External Arduino Interrupts Explained

Often when interfacing with real world inputs for switches or analog inputs there is often the need to detect these immediately, instead of when the code next reaches that segment of the loop() code.


The best way to achieve this is to harness Interrupts, which allow code to be run when a change is detected on a defined pin.

They are so called as they will intterupt the thread of execution after the current instruction completes, and run their code, returning to the next instruction from where it left off when it has finished.


Interrupt Considerations

These routines

  • need to be extremely fast to execute, and it is often best to simply set a number of flags or states within the Interrupt Service Routine, then evaluate them when required in your normal thread code in loop().
  • only fire on RISING, FALLING and CHANGE events, so if any specific thresholds are required these have to be implemented manually
  • are restricted to specific pins on some hardware, depending on the architecture of the MCU (e.g ATMega328 only allows hardware interrupts on pins 2/3, ESP32 boards allow them on all I/O pins)
  • may introduce false positives with switches for example due to the "bouncing" seen when a contact is made or broken.  This can be mitigated with some debouncing software techniques, or use an R/C circuit to clean it up in hardware
  • can only set values to variables declared with VOLATILE, which ensures they arent optimized away, and can be used reliably in the ISR and in the main loop() code

Quick Videos

Example Software

The software example below will simply show the count of times it has fired, in the Serial Monitor from a button attached to pin 2.

NOTE - INPUT_PULLUP is used, with the switch going to GND to reduce the number of external parts needed. If your board does not support this add the 10K pull up resistor between the I/O pin and VCC.


Interrupt Button Example Setup

Debouncing with ISRs

As you can now see when running the example it can fire the ISR 10's or 100's of times depending on the physical switch itself, due to how the contacts are physically made.  If we were detecting a hall effect sensor for magnetism or and LDR as a light sensor, there is no need to debounce the input.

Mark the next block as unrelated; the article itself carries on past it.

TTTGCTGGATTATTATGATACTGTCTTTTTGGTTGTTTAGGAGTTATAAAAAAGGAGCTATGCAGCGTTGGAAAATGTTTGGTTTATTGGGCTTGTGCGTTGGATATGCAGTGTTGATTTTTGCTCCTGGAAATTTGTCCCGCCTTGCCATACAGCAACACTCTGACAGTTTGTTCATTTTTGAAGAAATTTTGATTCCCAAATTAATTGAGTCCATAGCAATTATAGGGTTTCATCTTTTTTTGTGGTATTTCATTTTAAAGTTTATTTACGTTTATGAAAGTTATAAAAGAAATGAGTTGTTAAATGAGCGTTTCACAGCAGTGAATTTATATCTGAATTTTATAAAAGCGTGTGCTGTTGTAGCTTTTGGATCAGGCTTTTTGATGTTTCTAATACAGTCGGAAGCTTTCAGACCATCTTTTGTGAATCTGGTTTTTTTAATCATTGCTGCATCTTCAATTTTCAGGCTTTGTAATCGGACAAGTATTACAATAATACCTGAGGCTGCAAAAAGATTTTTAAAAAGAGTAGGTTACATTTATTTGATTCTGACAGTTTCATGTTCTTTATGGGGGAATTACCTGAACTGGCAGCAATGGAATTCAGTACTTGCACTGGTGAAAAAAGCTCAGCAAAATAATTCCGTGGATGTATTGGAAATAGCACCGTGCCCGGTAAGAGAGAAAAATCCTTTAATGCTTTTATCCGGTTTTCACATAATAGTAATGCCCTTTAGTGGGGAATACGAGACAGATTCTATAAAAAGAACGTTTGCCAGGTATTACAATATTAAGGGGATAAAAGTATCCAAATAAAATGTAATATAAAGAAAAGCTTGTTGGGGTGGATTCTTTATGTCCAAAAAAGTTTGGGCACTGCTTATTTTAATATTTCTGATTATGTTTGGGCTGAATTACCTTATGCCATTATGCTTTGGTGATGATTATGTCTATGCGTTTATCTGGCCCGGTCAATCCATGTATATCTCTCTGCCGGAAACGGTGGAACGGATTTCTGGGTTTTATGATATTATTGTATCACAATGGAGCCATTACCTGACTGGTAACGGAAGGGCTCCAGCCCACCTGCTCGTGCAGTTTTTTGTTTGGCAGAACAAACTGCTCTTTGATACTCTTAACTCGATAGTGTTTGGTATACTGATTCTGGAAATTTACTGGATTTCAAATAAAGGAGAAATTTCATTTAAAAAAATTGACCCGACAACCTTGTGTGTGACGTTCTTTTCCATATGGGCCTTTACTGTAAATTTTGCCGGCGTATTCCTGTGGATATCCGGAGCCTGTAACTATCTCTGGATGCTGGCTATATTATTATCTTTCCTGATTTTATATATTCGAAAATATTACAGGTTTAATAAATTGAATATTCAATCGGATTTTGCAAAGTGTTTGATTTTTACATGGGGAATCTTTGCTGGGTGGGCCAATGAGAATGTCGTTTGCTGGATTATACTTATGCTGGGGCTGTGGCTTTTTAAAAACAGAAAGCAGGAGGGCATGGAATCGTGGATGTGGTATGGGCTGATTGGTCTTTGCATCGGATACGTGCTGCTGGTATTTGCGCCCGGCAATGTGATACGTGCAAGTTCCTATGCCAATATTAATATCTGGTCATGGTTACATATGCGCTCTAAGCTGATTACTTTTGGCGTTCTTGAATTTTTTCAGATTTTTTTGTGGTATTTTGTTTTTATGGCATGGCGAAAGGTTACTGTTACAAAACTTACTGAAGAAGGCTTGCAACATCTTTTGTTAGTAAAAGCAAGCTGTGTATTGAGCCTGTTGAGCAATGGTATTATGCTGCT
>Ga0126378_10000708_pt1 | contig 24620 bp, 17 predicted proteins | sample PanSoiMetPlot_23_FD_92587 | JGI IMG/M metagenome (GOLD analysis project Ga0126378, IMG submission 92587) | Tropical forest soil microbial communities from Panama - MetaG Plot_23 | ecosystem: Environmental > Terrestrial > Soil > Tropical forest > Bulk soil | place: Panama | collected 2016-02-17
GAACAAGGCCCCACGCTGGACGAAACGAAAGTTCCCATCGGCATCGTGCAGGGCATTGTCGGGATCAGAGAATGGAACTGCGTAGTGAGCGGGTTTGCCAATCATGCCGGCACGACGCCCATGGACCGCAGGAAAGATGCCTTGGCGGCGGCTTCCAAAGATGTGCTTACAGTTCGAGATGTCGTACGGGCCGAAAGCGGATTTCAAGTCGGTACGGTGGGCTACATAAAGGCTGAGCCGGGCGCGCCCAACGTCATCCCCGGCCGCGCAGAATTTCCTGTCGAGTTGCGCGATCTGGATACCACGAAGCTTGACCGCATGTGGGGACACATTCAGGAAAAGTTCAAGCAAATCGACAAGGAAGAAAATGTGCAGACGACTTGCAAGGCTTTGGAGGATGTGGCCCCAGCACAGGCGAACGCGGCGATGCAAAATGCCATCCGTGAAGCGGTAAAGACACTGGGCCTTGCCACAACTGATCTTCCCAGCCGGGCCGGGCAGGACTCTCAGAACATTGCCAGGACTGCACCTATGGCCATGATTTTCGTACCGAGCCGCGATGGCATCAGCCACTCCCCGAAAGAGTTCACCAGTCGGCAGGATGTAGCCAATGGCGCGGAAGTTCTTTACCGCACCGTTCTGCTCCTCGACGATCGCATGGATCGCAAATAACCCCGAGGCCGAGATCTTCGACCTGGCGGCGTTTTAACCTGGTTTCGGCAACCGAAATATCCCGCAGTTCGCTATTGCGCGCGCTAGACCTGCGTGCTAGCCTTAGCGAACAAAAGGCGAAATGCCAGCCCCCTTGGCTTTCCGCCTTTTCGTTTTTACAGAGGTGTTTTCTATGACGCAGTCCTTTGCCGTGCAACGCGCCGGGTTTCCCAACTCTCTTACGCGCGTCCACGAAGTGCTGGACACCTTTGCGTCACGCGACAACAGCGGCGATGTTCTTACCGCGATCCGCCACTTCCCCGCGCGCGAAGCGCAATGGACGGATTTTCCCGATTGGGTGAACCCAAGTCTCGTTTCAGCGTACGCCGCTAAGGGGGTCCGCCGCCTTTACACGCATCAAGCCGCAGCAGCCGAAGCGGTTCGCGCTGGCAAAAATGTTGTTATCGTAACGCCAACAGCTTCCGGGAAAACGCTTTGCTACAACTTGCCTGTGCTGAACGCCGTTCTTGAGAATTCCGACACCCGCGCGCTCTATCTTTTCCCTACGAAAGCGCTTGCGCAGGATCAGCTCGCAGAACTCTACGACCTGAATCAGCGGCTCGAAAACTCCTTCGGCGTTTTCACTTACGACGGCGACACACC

Often debouncing is done with a simple delay, and then checking the state again, which is less than ideal in this sceanrio with the interrupt firing, and works reliably for momentary presses.

If we record the last time the ISR fired, we can simulate the delay by ignoring all requests after it fires for e.g 2/10th second. 

To handle longer presses (as the bouncing occurrs when you release the switch), you would need to actually read the pin state in the ISR to check it is HIGH/LOW as you expect.


const int buttonPin = 2;
volatile long pressedCount = 0;
volatile long rawPressedCount = 0;
volatile long lastButtonPressMS = 0;

void setup()
	pinMode(buttonPin, INPUT_PULLUP); // Saves having an external resistor on our switch
	attachInterrupt(buttonPin, ISR, FALLING); // Use FALLING as we have the pin pulled HIGH with pull up resistor when not pressed

// Ensure you include the ICACHE_RAM_ATTR attribute to force the ISR code into memory on ESP32
	if ((millis() - lastButtonPressMS) > 200) { // Ignore all requests for 2/10th second after press 
		lastButtonPressMS = millis();

void loop()
	// Loop is free to run other code as the input handling is done via the ISR
	Serial.printf("Debounce Presses:%d\n", pressedCount);
	Serial.printf("RAW Presses:%d\n\n", rawPressedCount);
	delay(5000); // Only report data every 5s, however the ISR will fire even while we are delayed (or in other code)

Further Uses

Due to the speed of execution interrupts can also be used to track some of the faster inputs such as the rotation of a motor shaft with an optical encoder, or the sound made by tapping a microphone.


Other Types of Interrupt

Interrupts are also used to create Timer Interrupts, so the ISR code can fire on a very specific time interval without an external trigger.